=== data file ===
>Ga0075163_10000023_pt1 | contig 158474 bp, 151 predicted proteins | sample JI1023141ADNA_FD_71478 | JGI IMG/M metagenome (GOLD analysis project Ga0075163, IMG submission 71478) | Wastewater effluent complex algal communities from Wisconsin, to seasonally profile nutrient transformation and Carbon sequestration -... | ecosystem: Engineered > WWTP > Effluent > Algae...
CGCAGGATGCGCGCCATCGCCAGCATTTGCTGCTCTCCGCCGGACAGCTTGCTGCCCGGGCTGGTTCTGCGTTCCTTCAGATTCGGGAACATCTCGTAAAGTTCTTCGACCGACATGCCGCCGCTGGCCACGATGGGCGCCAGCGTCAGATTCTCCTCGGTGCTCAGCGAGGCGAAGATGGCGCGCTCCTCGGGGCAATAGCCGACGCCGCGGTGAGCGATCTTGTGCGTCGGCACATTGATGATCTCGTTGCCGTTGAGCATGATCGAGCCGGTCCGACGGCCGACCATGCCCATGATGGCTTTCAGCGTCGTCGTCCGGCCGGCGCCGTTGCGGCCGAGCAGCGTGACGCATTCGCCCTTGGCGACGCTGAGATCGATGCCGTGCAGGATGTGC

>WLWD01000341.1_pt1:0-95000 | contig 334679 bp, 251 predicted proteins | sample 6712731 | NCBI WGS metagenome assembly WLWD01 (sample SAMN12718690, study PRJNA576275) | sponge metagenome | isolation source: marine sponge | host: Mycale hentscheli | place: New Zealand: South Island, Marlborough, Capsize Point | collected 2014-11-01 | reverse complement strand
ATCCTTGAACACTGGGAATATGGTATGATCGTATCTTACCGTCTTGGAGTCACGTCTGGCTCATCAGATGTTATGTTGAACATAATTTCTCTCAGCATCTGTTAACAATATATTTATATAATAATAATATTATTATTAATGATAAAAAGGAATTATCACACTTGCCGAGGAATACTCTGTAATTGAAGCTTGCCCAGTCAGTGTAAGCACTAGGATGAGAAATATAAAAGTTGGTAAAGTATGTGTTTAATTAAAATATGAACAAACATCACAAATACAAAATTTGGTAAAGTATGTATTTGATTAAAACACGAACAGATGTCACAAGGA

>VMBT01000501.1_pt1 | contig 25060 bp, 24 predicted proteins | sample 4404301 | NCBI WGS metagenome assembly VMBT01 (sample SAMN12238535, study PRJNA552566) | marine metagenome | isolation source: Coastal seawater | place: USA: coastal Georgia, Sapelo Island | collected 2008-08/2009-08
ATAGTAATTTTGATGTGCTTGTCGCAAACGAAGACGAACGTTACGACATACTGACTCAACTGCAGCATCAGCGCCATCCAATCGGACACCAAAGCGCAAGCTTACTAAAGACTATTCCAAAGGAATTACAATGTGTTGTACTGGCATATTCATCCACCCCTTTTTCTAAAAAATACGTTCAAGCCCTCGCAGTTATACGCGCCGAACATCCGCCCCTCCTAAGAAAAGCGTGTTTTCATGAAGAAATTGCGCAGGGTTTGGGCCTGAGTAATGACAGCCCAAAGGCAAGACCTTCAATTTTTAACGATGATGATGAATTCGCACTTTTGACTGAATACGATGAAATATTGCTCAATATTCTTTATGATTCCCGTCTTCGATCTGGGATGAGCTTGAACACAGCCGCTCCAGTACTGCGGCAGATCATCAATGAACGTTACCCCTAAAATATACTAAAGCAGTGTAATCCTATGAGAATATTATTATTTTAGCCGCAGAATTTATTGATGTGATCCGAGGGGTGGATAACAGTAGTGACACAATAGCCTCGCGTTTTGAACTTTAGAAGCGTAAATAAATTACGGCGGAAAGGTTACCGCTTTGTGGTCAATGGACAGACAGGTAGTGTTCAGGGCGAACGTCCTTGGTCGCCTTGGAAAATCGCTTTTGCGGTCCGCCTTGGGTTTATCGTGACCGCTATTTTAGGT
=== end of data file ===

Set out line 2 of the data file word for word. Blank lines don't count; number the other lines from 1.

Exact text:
CGCAGGATGCGCGCCATCGCCAGCATTTGCTGCTCTCCGCCGGACAGCTTGCTGCCCGGGCTGGTTCTGCGTTCCTTCAGATTCGGGAACATCTCGTAAAGTTCTTCGACCGACATGCCGCCGCTGGCCACGATGGGCGCCAGCGTCAGATTCTCCTCGGTGCTCAGCGAGGCGAAGATGGCGCGCTCCTCGGGGCAATAGCCGACGCCGCGGTGAGCGATCTTGTGCGTCGGCACATTGATGATCTCGTTGCCGTTGAGCATGATCGAGCCGGTCCGACGGCCGACCATGCCCATGATGGCTTTCAGCGTCGTCGTCCGGCCGGCGCCGTTGCGGCCGAGCAGCGTGACGCATTCGCCCTTGGCGACGCTGAGATCGATGCCGTGCAGGATGTGC